If the edges of the complete graph $K_{17}$ (on 17 vertices with no three collinear) are each colored one of three colours can it be proven to have two or more monochromatic triangles?

  • $\begingroup$ It will definitely have at least $2$ monochromatic triangles. Just consider two copies of $K_6$ in the graph, and each of these copies will have a monochromatic triangle. I'm sure one could refine this simple argument to exhibit more of these triangles. $\endgroup$ Sep 17, 2014 at 15:20
  • 1
    $\begingroup$ @FPE But three colours are being used, and so any $K_6$ subgraph potentially does as well. $\endgroup$
    – Casteels
    Sep 17, 2014 at 15:22
  • $\begingroup$ @Casteels: Sorry, misread the question. My mind only works with red and blue, are there other colours out there? $\endgroup$ Sep 17, 2014 at 15:31
  • $\begingroup$ To be fair it's related so it can work. $\endgroup$
    – user645636
    Mar 6, 2019 at 18:18

3 Answers 3


Yes. Choose one vertex. It has sixteen edges going out, so six of some color, say yellow. Now consider the $K_6$ composed of those six vertices. If it has no yellow edges, it has two monochromatic triangles and we are done. If it has two yellow edges, we have two monochromatic triangles and are again done. If it has only one yellow edge we have one monochromatic triangle. Now choose some vertex not involved in this argument-we have only used seven, so there are ten more. It must invoke at least one monochromatic triangle by the same argument.

  • $\begingroup$ I can't seem to prove your Case2 (If it has two yellow edges, we have two monochromatic triangles) see the image: i.imgur.com/W46VnWy.png $\endgroup$ Sep 18, 2014 at 4:35
  • $\begingroup$ Because there are yellow edges going from each vertex of thre $K_6$ to the first vertex chosen. Each yellow edge in the $K_6$ completes a triangle with two of the ones from the first vertex. $\endgroup$ Sep 18, 2014 at 5:06
  • $\begingroup$ As someone taking their first Discrete Mathematics course your solution is hard for me to justify. Is it possible for you to add more detail? Some questions: How can you assume there will be 6 edges of the same color connected to the same point? $\endgroup$ Sep 18, 2014 at 17:00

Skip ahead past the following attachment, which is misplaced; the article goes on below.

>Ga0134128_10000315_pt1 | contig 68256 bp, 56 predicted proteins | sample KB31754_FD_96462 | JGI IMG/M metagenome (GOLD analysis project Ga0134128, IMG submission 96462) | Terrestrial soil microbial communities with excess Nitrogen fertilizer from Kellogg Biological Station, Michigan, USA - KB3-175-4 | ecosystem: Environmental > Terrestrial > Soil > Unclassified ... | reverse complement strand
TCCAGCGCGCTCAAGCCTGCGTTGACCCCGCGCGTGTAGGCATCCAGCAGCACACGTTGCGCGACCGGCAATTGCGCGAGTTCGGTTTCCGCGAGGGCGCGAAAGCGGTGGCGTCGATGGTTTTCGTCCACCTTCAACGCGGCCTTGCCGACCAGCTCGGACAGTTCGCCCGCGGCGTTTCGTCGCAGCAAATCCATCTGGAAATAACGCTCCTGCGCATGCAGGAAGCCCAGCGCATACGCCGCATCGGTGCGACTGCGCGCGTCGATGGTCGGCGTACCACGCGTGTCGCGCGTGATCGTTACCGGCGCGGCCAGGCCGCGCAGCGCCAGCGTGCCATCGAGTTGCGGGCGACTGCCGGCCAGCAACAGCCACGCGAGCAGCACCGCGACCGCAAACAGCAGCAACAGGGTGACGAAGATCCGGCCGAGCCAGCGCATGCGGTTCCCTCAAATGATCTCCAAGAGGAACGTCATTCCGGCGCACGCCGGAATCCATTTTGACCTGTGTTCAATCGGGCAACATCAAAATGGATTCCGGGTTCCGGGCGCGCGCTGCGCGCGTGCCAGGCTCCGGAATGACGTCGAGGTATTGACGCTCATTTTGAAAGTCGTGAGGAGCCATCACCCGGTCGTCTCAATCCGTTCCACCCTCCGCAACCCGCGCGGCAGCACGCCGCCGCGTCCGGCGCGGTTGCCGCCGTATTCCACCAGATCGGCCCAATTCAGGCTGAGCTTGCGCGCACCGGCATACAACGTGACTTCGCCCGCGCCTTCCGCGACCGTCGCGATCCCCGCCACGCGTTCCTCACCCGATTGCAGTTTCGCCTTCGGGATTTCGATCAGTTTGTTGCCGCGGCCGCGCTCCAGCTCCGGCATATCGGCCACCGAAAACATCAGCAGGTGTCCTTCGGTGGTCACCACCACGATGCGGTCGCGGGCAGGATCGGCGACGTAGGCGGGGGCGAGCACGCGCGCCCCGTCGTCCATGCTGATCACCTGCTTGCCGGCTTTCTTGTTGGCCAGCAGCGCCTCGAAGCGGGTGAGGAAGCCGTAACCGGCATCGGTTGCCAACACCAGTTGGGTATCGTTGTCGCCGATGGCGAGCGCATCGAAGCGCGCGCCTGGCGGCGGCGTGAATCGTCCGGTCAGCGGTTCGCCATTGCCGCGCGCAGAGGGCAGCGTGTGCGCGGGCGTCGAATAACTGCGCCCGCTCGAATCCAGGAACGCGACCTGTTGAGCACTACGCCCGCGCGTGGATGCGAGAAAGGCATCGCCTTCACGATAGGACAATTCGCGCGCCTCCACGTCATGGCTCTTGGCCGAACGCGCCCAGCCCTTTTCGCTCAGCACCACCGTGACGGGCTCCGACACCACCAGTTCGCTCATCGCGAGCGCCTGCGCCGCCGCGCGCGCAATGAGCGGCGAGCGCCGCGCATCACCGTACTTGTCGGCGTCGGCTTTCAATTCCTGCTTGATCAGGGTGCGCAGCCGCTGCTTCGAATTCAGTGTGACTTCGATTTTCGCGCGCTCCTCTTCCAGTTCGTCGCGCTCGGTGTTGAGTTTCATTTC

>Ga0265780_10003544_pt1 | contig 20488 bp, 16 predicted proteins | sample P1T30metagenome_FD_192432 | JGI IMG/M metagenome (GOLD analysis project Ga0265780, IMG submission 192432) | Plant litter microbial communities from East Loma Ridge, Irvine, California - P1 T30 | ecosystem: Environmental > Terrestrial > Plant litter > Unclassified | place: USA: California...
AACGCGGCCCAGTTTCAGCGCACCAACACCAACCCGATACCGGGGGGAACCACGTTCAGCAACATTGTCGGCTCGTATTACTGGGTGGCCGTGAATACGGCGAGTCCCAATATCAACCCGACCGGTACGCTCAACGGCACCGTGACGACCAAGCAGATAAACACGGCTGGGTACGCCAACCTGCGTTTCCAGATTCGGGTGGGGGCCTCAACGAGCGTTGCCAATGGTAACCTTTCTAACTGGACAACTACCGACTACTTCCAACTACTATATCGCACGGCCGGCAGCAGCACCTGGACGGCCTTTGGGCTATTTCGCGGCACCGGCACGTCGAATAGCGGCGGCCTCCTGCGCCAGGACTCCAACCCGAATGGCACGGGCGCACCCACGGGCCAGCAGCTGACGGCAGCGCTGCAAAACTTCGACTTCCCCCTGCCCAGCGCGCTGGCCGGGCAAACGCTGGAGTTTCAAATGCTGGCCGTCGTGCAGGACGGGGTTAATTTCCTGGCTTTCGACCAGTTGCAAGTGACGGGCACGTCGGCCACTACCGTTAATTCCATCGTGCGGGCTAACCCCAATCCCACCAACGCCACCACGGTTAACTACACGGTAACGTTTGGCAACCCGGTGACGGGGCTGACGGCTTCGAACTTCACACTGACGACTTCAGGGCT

• $\begingroup$ By the pigeonhole principle. With only five of each color you have fifteen total. The sixteenth will have to match one of the sets of five. $\endgroup$ Sep 18, 2014 at 20:22
  • $\begingroup$ You could present this argument a bit more simply by assuming that the chosen vertex is not in a monochromatic triangle. (If every vertex is in a monochromatic triangle then you've got at least $6$ of them.) Then the $K_6$ contains no yellow edges and you're done. $\endgroup$
    – bof
    Mar 4, 2017 at 12:52

Yes, Sane & Wallis have proved in 1987 that there are at least 5 (!) monochromatic triangles in the 3-edge-colored K_17: see https://doi.org/10.1017/S0004972700026733. Optimal colorings which achieve this lower bound are known, as show the results of Al Zimmermann's Programming Contest "Monochromatic Triangles".


Here's my attempt, using a result (stronger cousin as well)from a $K_6$ which Numberphile showed:

$$4\\3_\nwarrow\hspace{6 pt}\uparrow\hspace{6pt}\nearrow^5\\\hspace{-2pt}2\leftarrow1\rightarrow6$$

Imagine we have an arbitrary $K_6$ (not that I can create one properly, without rotate or turn, or using an image). If we examine it from one vertex, and do a coloring with at most 2 colors (key words there are at most), by pigeonhole principle, we have 1 color with at least 3 of the 5 connecting lines to the other vertices. Let us assume they are red ( blue being the other for consistency with the video), then we get the following(labelling is arbitrary here, graph isn't supposed to be directed):

$$4\\3_\color{red}\nwarrow\hspace{6 pt}\color{red}\uparrow\hspace{6pt}\color{red}\nearrow^5\\\hspace{-2pt}2\leftarrow1\rightarrow6$$

We then have, the following observations:

  • If the connection from 3 to 4 is red we have a red triangle 1 to 3 to 4 to 1
  • If the connection from 3 to 5 is red we have a red triangle 1 to 3 to 5 to 1
  • If the connection from 5 to 4 is red we have a red triangle 1 to 5 to 4 to 1

This then forces a blue triangle 3 to 4 to 5 to 3. Thinking about the other connections from 1, if either is red, all other connections to it from the blue triangle vertices, will need to be blue, forcing a monochromatic $K_4$ (containing 4 monochromatic $K_3$ subgraphs). On the other hand, if they are blue, the connection between the endpoints, needs be red to stop another blue triangle.

From the above, both other connections now have both colors (works regardless if they have both blue or both red to avoid a second triangle). If a vertex, in the blue triangle, sends both 2 and 6 the color connecting them. That forces a second triangle as well. If two blue triangle vertices send blue to either vertex 2 or 6, we have a second triangle (at least). By pigeonhole principle, that means of the 3 uncolored lines connecting to either 2 or 6, two must be red. No way of selecting 2 pairs from 3 items without overlap, Therefore 1 blue triangle vertex, must give both 2 and 6 a red line, forcing a red triangle. So every $K_6$ has at least 2 monochromatic $K_3$ subgraphs. It then follows, for all higher $K_n$.

$K_{17}$ 3 color case:

For the $K_{17}$ case with 3 colors, 16 vertex connections from a vertex, we have at least 6 are forced to one color ( pigeonhole principle). This forces either a $K_6$ using the other colors, or at least 1 monochromatic triangle of the first color, There are at least 2 distinct $K_7$ in a $K_{17}$, so this happens twice. QED.


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